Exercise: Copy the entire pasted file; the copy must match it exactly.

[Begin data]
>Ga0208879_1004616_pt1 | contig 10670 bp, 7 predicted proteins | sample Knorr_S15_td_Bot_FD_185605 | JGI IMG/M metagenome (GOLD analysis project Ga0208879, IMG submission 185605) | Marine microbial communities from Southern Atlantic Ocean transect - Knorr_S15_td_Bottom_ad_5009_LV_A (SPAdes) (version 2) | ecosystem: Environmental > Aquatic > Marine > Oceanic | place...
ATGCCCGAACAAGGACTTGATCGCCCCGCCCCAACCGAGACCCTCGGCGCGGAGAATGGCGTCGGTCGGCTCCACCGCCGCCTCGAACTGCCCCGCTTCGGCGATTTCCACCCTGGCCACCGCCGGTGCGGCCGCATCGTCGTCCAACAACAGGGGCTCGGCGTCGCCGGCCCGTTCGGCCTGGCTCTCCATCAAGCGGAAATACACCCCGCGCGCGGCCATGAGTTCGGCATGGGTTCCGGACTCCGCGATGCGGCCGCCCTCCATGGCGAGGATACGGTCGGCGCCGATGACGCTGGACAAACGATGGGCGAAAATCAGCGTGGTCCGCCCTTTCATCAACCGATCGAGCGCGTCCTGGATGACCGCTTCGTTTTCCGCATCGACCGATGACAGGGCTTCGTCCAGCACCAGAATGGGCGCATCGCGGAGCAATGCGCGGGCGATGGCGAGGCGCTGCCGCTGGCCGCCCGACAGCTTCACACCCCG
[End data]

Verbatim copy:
>Ga0208879_1004616_pt1 | contig 10670 bp, 7 predicted proteins | sample Knorr_S15_td_Bot_FD_185605 | JGI IMG/M metagenome (GOLD analysis project Ga0208879, IMG submission 185605) | Marine microbial communities from Southern Atlantic Ocean transect - Knorr_S15_td_Bottom_ad_5009_LV_A (SPAdes) (version 2) | ecosystem: Environmental > Aquatic > Marine > Oceanic | place...
ATGCCCGAACAAGGACTTGATCGCCCCGCCCCAACCGAGACCCTCGGCGCGGAGAATGGCGTCGGTCGGCTCCACCGCCGCCTCGAACTGCCCCGCTTCGGCGATTTCCACCCTGGCCACCGCCGGTGCGGCCGCATCGTCGTCCAACAACAGGGGCTCGGCGTCGCCGGCCCGTTCGGCCTGGCTCTCCATCAAGCGGAAATACACCCCGCGCGCGGCCATGAGTTCGGCATGGGTTCCGGACTCCGCGATGCGGCCGCCCTCCATGGCGAGGATACGGTCGGCGCCGATGACGCTGGACAAACGATGGGCGAAAATCAGCGTGGTCCGCCCTTTCATCAACCGATCGAGCGCGTCCTGGATGACCGCTTCGTTTTCCGCATCGACCGATGACAGGGCTTCGTCCAGCACCAGAATGGGCGCATCGCGGAGCAATGCGCGGGCGATGGCGAGGCGCTGCCGCTGGCCGCCCGACAGCTTCACACCCCG